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All of us who are parents have ever faced a challenging situation on the part of our children; even the sweetest and most obedient children will at some point rebel, refusing to do something, answering badly or simply ignoring an order.
We must not forget that saying NO is also an important part of life and the evolutionary process of children (mainly from 2 to 6 years old and later in adolescence) and a way of testing how far they can go. Of course it depends on the temperament of each child, the frequency, intensity and subsequent reactions to each situation. But it is important to know how to react to this situation. We explain how to react when your child challenges you.
The events that make children or adolescents challenge their parents can be very varied and range from refusal to actions as simple as taking a bath, getting dressed, cleaning their room, greeting someone, doing their homework or schoolwork, leaving the house or from a place where they are having a good time, until questioning their decisions and being openly hostile.
Here the really important thing is not the challenge, but parents' reaction, since the future behaviors that their children present in similar situations will largely depend on this.
Following, some strategies to best respond to these situations:
1. Anticipate: There are some situations that we know in advance that can generate a negative reaction in our children; anticipating them can avoid the challenge or at least the intensity of the reaction. For example, if you are having fun at a party, we can tell you that in a little while you will have to say goodbye to get used to the idea; If the task creates conflict, we can make a schedule with him, and once he leaves school, review the order in which he will do his afternoon activities reminding him of the fun that will come later.
2. Don't take it all personal: Many parents feel that the refusal of their children to an order is a sign of challenge that directly seeks to drive them out of their boxes. In the vast majority of cases this is not the case; their refusal has nothing to do with us, simply with themselves and their wishes. Keeping this in mind helps us not to get hooked and overreact.
3. Be firm and stay calm: If we lose our cool and start to get upset and raise our voices, we will only create an even more complicated situation. We must not lose sight of the fact that we are adults; we must maintain a tone of voice and a calm and firm attitude.
4. Do not give them many explanations: There are parents who desperately try to "convince" their children in the midst of a crisis of the motives of the order, however, on many occasions, the children even knowing it remain in their refusal. It is good to make the reason clear once (which many times they already know), but once this is done, you do not have to continue trying to convince them, but to take them to action. For example, with the little ones, if they don't want to pick up their toys, we can take them by the hand and with them start picking them up (even if they cry and resist), or accompany them to brush their teeth or change clothes, instead of waiting to convince them to do it alone.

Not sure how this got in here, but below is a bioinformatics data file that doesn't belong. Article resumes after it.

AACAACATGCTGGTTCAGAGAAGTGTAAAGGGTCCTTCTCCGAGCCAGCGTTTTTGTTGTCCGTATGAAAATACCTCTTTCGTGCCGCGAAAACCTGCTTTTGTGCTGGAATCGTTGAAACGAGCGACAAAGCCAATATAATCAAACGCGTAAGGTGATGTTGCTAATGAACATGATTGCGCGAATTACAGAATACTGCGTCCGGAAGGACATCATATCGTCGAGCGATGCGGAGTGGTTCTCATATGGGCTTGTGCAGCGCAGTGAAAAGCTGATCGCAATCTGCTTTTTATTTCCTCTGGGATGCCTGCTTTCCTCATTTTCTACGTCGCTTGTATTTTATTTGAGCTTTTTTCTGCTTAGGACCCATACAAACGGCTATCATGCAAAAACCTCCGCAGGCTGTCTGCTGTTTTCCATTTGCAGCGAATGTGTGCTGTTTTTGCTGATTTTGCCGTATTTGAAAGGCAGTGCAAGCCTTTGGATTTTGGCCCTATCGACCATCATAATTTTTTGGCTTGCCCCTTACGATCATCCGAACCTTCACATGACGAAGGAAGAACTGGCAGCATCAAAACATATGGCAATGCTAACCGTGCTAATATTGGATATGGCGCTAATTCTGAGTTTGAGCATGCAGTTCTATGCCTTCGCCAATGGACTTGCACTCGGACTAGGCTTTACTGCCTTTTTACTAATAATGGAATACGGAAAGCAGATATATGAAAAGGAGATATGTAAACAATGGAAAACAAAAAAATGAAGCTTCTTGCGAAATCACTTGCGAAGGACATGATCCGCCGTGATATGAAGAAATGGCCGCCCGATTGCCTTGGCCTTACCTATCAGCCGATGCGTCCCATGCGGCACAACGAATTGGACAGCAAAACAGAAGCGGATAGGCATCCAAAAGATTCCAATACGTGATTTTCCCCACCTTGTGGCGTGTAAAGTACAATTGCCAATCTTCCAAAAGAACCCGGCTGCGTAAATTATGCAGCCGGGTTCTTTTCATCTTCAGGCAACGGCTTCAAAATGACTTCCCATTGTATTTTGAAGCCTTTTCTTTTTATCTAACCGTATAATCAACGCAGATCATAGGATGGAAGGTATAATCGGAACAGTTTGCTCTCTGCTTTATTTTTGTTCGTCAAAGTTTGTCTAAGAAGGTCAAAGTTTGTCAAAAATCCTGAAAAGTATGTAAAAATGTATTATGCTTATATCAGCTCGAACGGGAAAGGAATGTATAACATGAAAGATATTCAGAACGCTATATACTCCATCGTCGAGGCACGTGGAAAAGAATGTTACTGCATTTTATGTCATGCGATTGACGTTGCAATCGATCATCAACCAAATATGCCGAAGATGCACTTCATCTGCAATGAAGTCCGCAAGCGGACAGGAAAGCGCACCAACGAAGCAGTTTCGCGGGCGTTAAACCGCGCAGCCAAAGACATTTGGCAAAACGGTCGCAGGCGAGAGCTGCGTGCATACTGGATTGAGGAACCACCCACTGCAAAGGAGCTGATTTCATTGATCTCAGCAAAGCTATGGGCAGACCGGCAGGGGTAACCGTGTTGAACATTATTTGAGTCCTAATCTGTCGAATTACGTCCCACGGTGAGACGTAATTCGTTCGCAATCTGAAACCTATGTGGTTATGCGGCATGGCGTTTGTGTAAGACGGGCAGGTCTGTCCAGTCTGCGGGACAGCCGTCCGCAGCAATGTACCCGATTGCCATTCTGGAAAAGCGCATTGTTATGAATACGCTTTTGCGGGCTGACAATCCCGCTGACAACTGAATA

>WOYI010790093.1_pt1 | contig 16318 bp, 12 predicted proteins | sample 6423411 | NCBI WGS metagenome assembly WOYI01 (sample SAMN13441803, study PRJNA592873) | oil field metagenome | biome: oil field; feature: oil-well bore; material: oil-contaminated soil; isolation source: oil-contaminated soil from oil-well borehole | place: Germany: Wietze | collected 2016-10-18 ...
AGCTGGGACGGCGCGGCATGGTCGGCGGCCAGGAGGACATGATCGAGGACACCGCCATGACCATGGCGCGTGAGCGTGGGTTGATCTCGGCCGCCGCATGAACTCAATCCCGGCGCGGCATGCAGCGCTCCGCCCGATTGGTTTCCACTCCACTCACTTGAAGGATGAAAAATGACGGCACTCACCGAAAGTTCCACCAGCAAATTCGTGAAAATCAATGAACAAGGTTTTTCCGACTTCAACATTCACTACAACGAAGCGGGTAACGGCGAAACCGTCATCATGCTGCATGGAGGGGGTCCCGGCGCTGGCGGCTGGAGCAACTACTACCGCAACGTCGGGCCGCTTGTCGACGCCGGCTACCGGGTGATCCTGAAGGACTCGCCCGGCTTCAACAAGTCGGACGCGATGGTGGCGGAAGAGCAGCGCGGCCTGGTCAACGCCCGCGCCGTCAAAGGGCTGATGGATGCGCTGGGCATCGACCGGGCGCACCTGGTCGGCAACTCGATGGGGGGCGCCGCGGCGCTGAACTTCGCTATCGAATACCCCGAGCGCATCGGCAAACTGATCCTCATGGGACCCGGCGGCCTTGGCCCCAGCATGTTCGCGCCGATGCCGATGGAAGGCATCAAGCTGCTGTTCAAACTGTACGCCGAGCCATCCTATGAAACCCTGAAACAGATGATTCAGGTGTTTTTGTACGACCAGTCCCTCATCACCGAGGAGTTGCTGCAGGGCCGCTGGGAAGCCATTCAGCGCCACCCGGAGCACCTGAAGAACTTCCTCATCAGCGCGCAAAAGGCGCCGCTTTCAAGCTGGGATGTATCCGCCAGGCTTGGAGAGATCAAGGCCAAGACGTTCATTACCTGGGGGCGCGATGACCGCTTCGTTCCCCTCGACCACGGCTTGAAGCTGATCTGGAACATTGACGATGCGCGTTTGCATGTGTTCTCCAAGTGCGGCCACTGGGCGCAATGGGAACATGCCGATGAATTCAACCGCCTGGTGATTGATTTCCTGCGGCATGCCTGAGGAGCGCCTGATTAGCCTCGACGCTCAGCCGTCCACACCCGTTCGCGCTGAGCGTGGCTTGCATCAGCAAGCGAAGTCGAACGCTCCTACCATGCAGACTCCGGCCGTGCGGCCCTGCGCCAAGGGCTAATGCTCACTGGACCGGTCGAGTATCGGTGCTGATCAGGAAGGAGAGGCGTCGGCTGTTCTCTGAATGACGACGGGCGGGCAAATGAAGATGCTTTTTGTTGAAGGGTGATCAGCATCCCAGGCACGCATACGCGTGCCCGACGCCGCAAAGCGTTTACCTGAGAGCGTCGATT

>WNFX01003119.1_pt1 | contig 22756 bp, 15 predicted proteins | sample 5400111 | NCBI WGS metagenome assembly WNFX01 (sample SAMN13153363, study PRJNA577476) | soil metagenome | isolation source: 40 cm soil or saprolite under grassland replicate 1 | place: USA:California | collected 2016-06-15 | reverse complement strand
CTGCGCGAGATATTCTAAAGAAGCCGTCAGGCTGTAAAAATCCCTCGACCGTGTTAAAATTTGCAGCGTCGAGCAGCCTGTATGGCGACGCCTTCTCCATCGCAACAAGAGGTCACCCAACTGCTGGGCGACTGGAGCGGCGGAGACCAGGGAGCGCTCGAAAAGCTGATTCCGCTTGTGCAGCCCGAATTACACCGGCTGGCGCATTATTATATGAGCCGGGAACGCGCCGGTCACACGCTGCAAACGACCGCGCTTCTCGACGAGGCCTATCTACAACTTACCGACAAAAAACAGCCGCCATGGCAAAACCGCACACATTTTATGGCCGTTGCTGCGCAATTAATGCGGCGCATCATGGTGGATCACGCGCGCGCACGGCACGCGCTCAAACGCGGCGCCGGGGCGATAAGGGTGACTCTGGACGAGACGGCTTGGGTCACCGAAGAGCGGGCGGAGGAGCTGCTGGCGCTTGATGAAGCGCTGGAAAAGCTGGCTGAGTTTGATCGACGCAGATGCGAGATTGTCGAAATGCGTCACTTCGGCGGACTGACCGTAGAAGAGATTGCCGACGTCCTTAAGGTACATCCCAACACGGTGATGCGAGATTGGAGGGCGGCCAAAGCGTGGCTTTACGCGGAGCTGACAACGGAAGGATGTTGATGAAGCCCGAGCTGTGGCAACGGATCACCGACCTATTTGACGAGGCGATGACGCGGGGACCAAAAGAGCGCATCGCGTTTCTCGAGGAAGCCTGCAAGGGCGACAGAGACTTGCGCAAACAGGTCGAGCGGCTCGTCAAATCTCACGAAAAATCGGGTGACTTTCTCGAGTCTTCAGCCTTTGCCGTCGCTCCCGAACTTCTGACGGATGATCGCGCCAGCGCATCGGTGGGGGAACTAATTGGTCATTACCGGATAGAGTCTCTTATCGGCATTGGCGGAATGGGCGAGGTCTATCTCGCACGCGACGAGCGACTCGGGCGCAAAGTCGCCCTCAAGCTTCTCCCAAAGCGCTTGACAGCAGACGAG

5. Try to put yourself in their shoes: Trying to understand what bothers them can help us stay in control and know how to handle them.
6. Change their play: Normally there are situations and challenges to which we always respond the same; it seems to be like a staging that is repeated day after day. They know where it will end and still they don't stop. Try to do something they are not expecting, such as suddenly distracting them with something else and once they are calmer, get back on topic.
7. Not wanting to always have the last word: Not always negotiating with our children means losing control. You can make them believe they have won, but in the end they will do what you expect. For example, if they ask you for 10 more minutes to go to dinner or turn off the television, you can give in and avoid a situation of shouting and hatching that in the end will take you much more than the 10 minutes that they asked.
8. Logical and consistent consequences: Once the situation has gotten out of control you must establish a logical consequence to the fault and be consistent in its compliance. Do not forget that the intensity of the consequences must always be similar for the same offenses.
9. Reinforce good behaviors: Whenever your child surprises you with a good attitude to something that is not exactly fun for him to do, let him know that you appreciate his effort and thank him for doing it with a good attitude.
Challenges are part of the process of growing, they are not intended to make you lose your mind (even if it seems like it), stay objective and under no circumstances lose control of the situation.
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